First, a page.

Environmentalists and economists have always had a troubled relationship. In the 1970s, some notable economists described environmentalism as a quasi-religious, irrational approach to policy. Environmentalists reciprocated by dismissing economists as narrow-minded bean-counters who ignored environmental values, ecological realities, and distributional issues. Of course, I’m oversimplifying a bit, but you get the idea about the general attitudes.
Environmentalists and economists begin from different premises, and there will probably always be some disconnect in their views. But the gap is less than it used to be. Since then, many environmentalists have become more open-minded about regulatory tools such as cap-and-trade and pollution taxes, and some people (notably NYU’s Richard Revesz) have argued that cost-benefit analysis, if properly conducted, could incorporate environmentalist values. On the other side, economists have learned a lot in the past forty years. Current analytical tools allow consideration of environmental values (via contingent valuation and ecosystem services), irreversible changes (via real option theory), and catastrophic risks (via fat-tailed distributions). In short, although some economists use methods that environmentalists will reject, others are more open-minded.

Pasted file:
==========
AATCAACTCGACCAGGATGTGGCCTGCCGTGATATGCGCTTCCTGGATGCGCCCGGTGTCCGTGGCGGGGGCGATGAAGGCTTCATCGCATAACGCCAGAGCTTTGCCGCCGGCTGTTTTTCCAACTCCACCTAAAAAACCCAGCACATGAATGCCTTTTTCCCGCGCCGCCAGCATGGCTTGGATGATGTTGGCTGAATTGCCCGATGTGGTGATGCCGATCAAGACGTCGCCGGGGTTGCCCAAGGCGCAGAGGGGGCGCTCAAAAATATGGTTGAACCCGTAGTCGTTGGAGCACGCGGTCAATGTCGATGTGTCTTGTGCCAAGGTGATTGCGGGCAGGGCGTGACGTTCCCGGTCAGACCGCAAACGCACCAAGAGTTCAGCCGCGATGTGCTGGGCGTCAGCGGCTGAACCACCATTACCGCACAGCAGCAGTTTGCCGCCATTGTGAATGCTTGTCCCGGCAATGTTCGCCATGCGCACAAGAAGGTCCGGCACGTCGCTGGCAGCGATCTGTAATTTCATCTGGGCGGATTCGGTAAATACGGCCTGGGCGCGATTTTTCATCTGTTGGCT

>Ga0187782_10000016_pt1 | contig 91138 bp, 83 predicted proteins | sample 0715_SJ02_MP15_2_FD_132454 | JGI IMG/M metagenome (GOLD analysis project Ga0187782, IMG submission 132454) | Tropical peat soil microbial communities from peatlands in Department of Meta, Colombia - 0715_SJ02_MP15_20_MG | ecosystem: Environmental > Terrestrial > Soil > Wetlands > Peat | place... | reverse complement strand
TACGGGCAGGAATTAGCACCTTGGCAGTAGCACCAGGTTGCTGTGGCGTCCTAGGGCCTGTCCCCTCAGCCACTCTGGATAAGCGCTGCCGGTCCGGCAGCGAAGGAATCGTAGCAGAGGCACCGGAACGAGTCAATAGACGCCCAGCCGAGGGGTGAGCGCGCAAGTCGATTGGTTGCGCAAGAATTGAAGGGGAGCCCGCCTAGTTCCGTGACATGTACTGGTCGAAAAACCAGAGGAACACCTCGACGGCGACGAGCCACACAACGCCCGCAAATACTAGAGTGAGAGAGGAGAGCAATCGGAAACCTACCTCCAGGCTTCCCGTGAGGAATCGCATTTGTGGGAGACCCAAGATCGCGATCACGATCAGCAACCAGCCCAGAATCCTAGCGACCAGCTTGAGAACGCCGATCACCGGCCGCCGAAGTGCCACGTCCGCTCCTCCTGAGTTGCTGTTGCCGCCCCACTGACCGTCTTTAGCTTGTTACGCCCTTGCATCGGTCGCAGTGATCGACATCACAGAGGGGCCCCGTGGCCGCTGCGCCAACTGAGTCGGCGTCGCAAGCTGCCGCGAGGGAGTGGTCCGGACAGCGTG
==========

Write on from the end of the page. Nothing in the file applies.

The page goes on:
So the intellectual reason for a detente is that the gap is smaller than it used to be. But there’s also a practical political reason for environmentalists to pay more attention to economics. As this graph shows, there has been a profound shift in public attitudes over the past dozen years.
The trend is unmistakable. Currently, just over a third of Americans prioritize the environment over the economy. So environmentalists will be on the most solid ground when they can claim the support of economic analysis.
Similarly, economists need to realize that mainstream environmentalists, by and large, are part of the “reality-based community.” Many of the anti-regulatory leaders are not (or are too in debt to special interests to care about the facts). For instance, although many economists do want to go slower on climate mitigation than environmentalists favor, at least they aren’t denying the scientific facts, unlike one of our major political parties. The current foes of environmental regulation are no longer interested in cost-benefit analysis. They’re against regulation even when the benefits clearly outweigh the costs, as in the case of EPA’s mercury rule.
In short, although these viewpoints remain distinct — and although some factions on each side are likely to remain deeply opposed — there may be much more room today for a constructive dialogue. There are increasing reasons to think that economics could be an important tool of persuasion for environmentalists. And economists may find it easier to have a reasoned conversation with environmentalists than with certain “free market” politicians. Isn’t the time ripe for rethinking past differences?